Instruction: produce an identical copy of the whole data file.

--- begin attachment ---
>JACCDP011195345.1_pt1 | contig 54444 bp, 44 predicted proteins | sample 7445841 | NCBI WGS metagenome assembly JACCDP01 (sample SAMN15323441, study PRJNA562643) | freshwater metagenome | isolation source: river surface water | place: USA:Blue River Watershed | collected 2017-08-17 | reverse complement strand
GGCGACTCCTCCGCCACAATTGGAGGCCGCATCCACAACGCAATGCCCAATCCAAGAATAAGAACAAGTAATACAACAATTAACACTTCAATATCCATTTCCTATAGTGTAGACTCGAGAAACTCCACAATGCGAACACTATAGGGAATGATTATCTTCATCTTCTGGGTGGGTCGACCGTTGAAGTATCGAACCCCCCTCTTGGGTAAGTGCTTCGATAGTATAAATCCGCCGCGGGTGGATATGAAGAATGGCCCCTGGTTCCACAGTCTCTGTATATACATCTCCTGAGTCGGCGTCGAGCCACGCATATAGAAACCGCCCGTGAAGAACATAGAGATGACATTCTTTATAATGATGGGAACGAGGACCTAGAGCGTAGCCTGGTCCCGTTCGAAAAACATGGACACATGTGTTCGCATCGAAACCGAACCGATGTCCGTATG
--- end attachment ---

>JACCDP011195345.1_pt1 | contig 54444 bp, 44 predicted proteins | sample 7445841 | NCBI WGS metagenome assembly JACCDP01 (sample SAMN15323441, study PRJNA562643) | freshwater metagenome | isolation source: river surface water | place: USA:Blue River Watershed | collected 2017-08-17 | reverse complement strand
GGCGACTCCTCCGCCACAATTGGAGGCCGCATCCACAACGCAATGCCCAATCCAAGAATAAGAACAAGTAATACAACAATTAACACTTCAATATCCATTTCCTATAGTGTAGACTCGAGAAACTCCACAATGCGAACACTATAGGGAATGATTATCTTCATCTTCTGGGTGGGTCGACCGTTGAAGTATCGAACCCCCCTCTTGGGTAAGTGCTTCGATAGTATAAATCCGCCGCGGGTGGATATGAAGAATGGCCCCTGGTTCCACAGTCTCTGTATATACATCTCCTGAGTCGGCGTCGAGCCACGCATATAGAAACCGCCCGTGAAGAACATAGAGATGACATTCTTTATAATGATGGGAACGAGGACCTAGAGCGTAGCCTGGTCCCGTTCGAAAAACATGGACACATGTGTTCGCATCGAAACCGAACCGATGTCCGTATG